LAS VEGAS (KLAS) — A proposal to spend half a billion dollars is a “baby step” to bringing state worker pay into a range where it’s competitive, officials told the Nevada Legislature on Monday.

Proposals in Republican Gov. Joe Lombardo’s budget include cost-of-living (COLA) and other adjustments to help the state recruit — and retain — workers into a large number of jobs that are currently vacant. Many of those jobs are in law enforcement and the Nevada Department of Corrections (NDOC).

Amy Stephenson, director of the Governor’s Finance Office.

Currently, a third of the jobs in the prison system are open and the state is struggling to fill them. Vacancy rates disclosed by Amy Stephenson, director of the Governor’s Finance Office, include:

  • 21% overall vacancy rate
  • 33% vacancy rate for NDOC
  • 29% vacancy rate for the Nevada Department of Public Safety.

Stephenson outlined increases and changes in job classifications that will bring higher pay if Lombardo’s budget is approved. But even with the bump in pay, some lawmakers believe it might be below what’s needed.

“I’m still concerned about how this positions us for recruitment and retention when in general a lot of what I’ve seen when we’ve gotten into some of the details is that law enforcement or non-law enforcement when we’re looking at these significant vacancy rates and we look at just competing with local government we tend to look at being 30% behind in take-home pay — or more,” Assemblyman Howard Watts (D-Las Vegas) said at the hearing in Carson City.

Assemblyman Howard Watts (D-Las Vegas).

Stephenson presented incentives for prison and police jobs that started at $48.6 million and has since been increased to $51.9 million. That number could still go up, Stephenson said.

That’s less than 10% of the state’s need for $579 million in pay adjustments — the bulk coming in the form of $474 million in COLAs, Stephenson said.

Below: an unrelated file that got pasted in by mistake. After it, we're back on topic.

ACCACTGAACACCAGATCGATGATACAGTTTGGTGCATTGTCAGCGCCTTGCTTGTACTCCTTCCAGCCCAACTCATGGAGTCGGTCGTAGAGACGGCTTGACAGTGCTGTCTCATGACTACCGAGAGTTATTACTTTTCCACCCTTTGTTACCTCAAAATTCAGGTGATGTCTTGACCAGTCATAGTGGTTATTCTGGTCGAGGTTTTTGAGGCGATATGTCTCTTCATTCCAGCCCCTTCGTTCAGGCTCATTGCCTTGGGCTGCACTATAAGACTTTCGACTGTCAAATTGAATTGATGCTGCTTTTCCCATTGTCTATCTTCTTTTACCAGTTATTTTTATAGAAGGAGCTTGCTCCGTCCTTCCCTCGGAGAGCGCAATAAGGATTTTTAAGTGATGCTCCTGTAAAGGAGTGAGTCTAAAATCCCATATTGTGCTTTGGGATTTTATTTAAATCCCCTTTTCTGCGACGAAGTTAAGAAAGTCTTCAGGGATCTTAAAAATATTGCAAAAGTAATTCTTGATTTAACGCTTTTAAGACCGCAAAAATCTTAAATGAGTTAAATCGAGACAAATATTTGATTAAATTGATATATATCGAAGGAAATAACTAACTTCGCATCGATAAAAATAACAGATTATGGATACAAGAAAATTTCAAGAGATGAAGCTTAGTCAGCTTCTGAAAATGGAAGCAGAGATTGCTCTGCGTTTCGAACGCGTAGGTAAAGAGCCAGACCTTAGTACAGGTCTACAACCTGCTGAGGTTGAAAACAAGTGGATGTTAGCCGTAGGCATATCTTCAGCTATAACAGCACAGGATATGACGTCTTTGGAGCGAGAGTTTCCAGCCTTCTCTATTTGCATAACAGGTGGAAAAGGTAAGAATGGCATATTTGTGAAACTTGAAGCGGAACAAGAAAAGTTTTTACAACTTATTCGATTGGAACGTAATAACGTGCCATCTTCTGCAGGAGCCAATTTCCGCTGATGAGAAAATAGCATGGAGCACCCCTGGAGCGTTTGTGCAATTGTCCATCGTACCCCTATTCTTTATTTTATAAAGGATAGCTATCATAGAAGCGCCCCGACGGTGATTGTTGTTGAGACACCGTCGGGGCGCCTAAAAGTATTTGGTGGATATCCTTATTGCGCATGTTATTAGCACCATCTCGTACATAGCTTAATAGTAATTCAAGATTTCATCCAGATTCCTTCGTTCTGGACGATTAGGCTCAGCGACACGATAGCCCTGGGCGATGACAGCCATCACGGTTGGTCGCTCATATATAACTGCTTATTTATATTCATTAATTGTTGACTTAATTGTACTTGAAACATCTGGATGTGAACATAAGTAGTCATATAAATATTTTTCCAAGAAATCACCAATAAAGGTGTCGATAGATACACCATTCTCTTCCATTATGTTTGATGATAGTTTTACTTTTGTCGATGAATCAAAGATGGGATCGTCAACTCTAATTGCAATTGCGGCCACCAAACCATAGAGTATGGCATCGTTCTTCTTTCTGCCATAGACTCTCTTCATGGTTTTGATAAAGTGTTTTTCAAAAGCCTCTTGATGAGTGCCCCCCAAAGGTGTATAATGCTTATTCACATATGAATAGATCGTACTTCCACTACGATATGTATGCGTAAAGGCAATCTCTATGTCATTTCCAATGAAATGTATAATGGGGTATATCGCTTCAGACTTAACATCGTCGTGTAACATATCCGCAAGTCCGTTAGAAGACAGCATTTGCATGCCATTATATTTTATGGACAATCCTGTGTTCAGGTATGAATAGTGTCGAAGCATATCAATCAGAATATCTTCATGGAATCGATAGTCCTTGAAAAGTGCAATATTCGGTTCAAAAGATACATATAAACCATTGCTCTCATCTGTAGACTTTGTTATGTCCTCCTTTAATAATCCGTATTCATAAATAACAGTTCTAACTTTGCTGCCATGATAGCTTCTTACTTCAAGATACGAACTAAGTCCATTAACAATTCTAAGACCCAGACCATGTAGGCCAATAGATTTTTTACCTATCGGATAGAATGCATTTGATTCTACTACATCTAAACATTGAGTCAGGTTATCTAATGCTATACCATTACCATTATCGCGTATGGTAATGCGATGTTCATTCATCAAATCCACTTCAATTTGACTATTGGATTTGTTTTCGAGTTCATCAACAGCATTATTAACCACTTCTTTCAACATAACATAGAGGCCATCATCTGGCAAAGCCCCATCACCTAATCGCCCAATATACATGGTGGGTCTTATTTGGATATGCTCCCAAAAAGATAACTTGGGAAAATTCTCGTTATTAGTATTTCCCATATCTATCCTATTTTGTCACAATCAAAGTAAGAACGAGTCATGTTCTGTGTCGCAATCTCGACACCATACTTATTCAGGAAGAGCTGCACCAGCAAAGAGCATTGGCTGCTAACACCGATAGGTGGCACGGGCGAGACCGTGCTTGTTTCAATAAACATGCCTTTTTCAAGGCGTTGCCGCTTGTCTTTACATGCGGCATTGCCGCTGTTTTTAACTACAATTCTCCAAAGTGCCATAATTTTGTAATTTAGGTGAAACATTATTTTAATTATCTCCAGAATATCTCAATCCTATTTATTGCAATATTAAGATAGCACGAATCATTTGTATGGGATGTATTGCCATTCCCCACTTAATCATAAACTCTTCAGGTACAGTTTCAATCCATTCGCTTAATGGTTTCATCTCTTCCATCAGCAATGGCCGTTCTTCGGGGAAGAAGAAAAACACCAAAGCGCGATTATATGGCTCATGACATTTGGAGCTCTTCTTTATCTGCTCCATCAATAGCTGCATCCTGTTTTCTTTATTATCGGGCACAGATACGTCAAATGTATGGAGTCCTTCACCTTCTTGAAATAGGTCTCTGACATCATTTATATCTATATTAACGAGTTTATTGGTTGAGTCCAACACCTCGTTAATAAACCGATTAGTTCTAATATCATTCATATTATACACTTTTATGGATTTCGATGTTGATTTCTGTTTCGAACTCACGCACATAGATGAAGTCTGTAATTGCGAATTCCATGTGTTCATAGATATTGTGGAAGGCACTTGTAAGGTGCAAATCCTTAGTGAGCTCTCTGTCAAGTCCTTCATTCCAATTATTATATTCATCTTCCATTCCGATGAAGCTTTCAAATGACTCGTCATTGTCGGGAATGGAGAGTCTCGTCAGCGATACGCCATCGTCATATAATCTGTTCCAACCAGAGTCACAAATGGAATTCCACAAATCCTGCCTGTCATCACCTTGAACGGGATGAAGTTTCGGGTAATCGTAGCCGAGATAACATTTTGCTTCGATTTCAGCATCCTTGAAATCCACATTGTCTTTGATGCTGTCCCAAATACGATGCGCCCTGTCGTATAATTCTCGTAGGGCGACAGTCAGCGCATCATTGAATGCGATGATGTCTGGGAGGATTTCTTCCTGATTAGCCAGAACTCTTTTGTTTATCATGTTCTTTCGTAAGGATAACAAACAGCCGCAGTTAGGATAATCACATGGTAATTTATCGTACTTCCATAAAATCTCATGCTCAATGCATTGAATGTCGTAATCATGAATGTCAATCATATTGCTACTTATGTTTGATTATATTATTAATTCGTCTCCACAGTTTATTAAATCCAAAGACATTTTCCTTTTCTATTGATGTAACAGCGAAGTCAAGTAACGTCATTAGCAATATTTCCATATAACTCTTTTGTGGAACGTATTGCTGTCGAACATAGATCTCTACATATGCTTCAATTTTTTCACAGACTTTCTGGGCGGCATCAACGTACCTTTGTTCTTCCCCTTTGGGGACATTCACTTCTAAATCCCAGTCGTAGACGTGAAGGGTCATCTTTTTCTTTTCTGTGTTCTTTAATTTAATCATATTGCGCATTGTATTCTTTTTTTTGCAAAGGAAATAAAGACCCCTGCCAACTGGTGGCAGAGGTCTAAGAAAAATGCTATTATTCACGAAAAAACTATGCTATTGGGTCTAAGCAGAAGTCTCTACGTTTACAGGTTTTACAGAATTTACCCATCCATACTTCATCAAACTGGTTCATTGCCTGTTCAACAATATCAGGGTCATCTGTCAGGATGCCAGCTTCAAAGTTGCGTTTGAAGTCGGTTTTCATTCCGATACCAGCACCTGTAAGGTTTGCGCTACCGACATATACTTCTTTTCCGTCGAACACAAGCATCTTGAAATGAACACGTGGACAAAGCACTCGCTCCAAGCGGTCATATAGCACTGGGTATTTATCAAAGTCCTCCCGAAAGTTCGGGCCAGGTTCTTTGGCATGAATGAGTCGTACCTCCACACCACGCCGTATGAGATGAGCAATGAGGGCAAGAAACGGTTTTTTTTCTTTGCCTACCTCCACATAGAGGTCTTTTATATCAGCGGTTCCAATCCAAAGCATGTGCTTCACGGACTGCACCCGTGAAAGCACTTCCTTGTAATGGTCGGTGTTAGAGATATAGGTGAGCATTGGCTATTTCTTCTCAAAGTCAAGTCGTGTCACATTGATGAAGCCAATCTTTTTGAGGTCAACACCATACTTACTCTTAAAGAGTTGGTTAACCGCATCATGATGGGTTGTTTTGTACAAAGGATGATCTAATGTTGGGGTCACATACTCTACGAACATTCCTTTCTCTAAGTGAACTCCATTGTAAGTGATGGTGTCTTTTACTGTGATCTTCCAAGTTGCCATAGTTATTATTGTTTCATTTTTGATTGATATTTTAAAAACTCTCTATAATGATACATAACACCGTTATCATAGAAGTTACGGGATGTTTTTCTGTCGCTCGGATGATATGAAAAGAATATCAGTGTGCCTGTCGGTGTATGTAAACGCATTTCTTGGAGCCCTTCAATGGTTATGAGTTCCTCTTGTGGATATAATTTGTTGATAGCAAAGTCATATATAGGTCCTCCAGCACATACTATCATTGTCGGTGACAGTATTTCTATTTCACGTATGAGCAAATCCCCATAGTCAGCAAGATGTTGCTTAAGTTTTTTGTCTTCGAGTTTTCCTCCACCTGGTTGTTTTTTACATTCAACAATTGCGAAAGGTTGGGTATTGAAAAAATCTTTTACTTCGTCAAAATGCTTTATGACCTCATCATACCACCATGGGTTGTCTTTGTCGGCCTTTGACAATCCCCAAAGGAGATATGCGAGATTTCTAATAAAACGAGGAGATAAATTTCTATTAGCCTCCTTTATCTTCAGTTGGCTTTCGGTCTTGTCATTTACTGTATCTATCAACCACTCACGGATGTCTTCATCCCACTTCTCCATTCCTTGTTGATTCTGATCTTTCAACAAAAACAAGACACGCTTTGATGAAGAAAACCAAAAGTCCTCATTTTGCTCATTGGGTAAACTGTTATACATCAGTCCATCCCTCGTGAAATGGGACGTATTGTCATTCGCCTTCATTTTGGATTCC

“The state of Nevada, on the whole, is anywhere between 30% and 75% behind our similarly situated counterparts,” according to Mandee Bowsmith, administrator for the Nevada Division of Human Resource Management. She explained that Nevada just stopped funding studies on the problem after the Great Recession hit.

“But that gap is just widening. And the longer that we as a state take to address these issues, the wider that gap will get and the more difficult it will be for us to catch up,” Bowsmith told lawmakers. She called the $579 million in pay adjustments a “baby step” in narrowing the gap.

Mandee Bowsmith, administrator for the Nevada Division of Human Resource Management.

Many state jobs have lower salaries because of how PERS — the Public Employee Retirement System — contributions are handled. Local government salaries are “inflated” to cover the contributions, Bowsmith said.

She said the state needs a comprehensive study of the 1,181 job classifications currently in use to get a handle on needed adjustments.

Lombardo made it a priority to remove barriers to getting people hired, and many of the job classifications have requirements that are now seen as unnecessary. Bowsmith said many of the classifications haven’t been reviewed for “a very long time.”

Stephenson said the hiring and retention incentives for sworn officers include positions in the Department of Public Safety, NDOC, Department of Health and Human Services, Department of Motor Vehicles, Department of Wildlife, Nevada System of Higher Education, Gaming Control Board, Department of Agriculture, Cannabis Compliance Board, Nevada Attorney General’s Office and the Nevada Secretary of State’s Office.